The Stanley Cup Final resumed last night and the Sharks finally made some noise in a series that was slowly slipping away.
Scoring late in the third period at the tail end of a four-minute penalty to Nick Bonino, Joel Ward yet again showed why he was a shrewd pick-up for the Sharks this season. He crossed the blue line and launched a long blast that Murray should’ve stopped…but didn’t:
The pensive, nervous crowd in San Jose was re-invigorated and the Sharks seemed to finally gain some traction. In the first overtime frame, Donskoi took advantage of a flaw in Murray’s game, swooping around the back of the goal and scoring up high:
Goaltending expert Greg Balloch explained the issue with Murray’s positioning on the play.
Murray has been a saviour for the Penguins. He stepped in to a difficult situation and has been strong in his first playoffs run. But, like any goalie (especially a young goalie?) he has his flaws. One of those flaws was taken advantage of last night by Donskoi.
We’ve got a series.
In fact, Donskoi’s overtime goal swung the series win probability immensely.
That huge drop at the end of game three returned the series win probability to approximately the same level as the end of game one, which makes sense. That’s a huge swing with on shot on goal.
Before the game chart, the usual on how to read them:
A couple of notes on reading the charts:
- the Corsi differential is based on 5v5 play and is score-adjusted, as per war-on-ice.
- players at the top (with bars extending to the right) posted positive differentials (good)
- players at the bottom (and to the left) posted negative differentials (bad)
- the colour of each bar represents the player’s time on ice (see legend at the bottom)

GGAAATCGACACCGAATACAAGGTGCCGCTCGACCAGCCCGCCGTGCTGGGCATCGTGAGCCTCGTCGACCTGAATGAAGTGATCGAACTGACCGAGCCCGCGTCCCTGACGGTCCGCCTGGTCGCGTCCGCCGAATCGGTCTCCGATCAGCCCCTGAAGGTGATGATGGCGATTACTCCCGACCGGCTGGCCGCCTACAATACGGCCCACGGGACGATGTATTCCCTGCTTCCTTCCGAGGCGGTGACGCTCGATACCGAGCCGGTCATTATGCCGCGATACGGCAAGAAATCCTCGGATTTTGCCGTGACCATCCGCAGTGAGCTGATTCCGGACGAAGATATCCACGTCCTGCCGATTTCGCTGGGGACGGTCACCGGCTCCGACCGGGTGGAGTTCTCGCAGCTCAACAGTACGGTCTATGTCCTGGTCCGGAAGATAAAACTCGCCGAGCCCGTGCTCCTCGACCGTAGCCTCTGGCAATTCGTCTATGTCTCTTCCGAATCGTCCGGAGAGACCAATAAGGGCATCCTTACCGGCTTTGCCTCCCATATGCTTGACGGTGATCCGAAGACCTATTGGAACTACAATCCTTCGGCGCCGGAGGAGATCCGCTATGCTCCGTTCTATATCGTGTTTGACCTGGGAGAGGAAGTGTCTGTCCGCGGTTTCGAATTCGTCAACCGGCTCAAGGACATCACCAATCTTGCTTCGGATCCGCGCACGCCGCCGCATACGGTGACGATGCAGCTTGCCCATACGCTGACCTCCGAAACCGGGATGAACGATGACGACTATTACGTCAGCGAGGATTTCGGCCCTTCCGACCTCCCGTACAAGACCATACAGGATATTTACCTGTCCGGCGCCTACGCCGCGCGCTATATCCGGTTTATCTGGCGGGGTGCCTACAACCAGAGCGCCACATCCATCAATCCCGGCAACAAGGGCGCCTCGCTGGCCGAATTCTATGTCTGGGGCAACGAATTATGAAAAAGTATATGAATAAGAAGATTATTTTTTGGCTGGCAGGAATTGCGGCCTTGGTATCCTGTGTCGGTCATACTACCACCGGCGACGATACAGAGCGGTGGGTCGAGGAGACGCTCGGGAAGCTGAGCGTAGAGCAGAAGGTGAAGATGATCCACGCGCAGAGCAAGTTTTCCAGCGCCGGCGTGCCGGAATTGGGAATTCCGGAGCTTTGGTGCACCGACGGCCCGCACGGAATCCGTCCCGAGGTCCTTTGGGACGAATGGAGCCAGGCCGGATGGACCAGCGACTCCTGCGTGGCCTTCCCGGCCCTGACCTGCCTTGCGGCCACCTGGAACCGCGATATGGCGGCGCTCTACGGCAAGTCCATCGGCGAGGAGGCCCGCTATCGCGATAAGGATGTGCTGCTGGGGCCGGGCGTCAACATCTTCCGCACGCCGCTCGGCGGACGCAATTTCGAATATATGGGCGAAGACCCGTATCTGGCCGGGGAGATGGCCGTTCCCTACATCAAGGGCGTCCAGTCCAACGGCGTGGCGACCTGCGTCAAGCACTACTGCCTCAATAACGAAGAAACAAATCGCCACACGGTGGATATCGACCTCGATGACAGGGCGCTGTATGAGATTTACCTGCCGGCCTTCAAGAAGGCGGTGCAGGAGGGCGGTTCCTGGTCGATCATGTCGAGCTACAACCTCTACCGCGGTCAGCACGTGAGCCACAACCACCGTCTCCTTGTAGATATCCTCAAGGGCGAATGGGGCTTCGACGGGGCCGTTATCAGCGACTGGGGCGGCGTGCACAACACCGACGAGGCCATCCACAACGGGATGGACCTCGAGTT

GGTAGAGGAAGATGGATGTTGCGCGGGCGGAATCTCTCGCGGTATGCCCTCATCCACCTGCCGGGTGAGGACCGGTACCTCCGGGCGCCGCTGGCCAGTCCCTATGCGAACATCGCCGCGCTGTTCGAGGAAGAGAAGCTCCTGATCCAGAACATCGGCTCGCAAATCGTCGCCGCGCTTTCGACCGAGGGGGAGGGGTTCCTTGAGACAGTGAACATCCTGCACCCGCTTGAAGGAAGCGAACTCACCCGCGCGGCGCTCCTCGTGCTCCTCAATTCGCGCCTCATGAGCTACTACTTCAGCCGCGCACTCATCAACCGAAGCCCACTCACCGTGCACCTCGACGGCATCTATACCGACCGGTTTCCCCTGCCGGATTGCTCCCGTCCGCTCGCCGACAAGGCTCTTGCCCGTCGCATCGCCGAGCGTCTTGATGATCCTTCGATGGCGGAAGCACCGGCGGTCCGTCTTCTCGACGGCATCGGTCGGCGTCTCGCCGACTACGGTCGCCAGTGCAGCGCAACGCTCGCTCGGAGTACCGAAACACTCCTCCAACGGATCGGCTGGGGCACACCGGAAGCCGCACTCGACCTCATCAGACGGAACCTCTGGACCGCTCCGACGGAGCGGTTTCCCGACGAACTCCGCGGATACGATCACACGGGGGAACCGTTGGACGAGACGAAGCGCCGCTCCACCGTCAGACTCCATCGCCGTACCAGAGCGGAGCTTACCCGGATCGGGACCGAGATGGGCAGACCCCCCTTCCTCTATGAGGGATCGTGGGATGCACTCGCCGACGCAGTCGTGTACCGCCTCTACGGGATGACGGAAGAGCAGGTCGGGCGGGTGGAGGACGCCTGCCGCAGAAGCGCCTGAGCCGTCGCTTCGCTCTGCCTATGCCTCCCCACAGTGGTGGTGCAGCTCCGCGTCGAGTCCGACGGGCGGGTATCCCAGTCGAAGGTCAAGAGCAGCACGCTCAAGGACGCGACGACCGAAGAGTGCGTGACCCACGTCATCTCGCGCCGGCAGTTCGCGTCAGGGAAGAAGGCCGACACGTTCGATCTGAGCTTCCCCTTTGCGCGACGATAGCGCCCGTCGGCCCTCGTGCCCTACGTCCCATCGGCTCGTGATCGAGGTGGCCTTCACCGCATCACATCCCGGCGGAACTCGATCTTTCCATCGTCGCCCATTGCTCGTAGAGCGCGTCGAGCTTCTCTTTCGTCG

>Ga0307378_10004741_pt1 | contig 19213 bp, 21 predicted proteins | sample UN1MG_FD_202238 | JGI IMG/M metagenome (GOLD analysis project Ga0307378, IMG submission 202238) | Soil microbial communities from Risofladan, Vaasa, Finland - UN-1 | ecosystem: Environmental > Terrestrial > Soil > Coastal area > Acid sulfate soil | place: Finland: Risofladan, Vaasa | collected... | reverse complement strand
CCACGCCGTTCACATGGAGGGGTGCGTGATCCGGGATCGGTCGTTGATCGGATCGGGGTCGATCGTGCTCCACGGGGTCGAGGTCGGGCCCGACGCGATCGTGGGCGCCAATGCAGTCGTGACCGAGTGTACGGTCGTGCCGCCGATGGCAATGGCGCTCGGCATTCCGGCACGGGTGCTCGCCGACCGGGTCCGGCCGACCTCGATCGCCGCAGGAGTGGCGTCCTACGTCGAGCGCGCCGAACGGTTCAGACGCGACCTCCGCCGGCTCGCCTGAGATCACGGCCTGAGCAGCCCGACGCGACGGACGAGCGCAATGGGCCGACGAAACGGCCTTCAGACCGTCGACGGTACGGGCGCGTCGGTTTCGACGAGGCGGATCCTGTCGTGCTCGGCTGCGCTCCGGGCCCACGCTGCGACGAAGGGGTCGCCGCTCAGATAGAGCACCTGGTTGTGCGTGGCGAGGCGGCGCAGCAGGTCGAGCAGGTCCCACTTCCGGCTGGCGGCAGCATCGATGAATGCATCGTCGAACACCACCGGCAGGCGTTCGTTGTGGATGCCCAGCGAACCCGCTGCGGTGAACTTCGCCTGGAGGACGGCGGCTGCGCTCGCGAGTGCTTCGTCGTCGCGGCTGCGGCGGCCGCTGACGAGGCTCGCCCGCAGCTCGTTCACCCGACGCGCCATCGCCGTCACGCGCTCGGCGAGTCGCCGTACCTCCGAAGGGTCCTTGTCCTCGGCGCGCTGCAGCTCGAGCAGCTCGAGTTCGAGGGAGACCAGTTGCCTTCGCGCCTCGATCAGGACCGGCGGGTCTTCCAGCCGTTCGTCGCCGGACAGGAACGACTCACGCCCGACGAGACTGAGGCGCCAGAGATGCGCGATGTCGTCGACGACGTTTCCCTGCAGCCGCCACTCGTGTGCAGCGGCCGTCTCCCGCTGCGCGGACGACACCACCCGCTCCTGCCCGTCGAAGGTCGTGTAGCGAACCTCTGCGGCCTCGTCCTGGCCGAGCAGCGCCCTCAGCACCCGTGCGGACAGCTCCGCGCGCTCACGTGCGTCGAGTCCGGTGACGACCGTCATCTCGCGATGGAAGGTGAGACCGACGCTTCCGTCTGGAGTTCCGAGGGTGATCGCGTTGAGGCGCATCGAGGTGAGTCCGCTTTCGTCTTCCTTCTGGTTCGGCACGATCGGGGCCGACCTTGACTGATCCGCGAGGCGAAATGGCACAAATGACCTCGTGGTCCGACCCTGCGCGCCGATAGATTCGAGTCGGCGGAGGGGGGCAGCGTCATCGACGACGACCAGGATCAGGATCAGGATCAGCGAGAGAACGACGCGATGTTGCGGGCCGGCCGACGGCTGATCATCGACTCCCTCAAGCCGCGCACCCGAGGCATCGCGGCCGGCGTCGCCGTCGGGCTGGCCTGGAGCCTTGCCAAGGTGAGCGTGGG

- each players individual Corsi For attempts are included in parentheses
- a player with a strong C +/- but a (0) for iCF didn’t directly contribute to his strong showing.
- a player with a weak C +/- but a strong iCF score (i.e. greater than 5) may have been hindered by linemates. Maybe.
- like any reasonable person, I don’t believe that Corsi is everything. But it’s a very important part of the everything.
On to the game chart…
Letang was the game’s best. He contributed 8 iCF to his game-best Corsi differential as well. Dumo was strong, and Malkin, Cole, and Schultz (again!) finished at the top. Couture, Thornton, and Pavelski were the only Sharks to finish in the pluses.
Burns had another weird night. He finished with 12 iCF (excellent) but finished with a negative Corsi differential (not excellent). That indicates some truly high event play.
At the negative end, Maatta and Lovejoy logged a difficult night, each finishing near -15 in Corsi +/-. But the game’s worst was Nick Spaling, who amassed a mark of nearly -20. Only four Penguins finished on the negative side of the ledger.
The Penguins still lead the series and the Sharks continue to chase the puck in this series. But San Jose now has a win and another home ice game up next. SJ isn’t going out quietly.
Penguins lead series 2-1.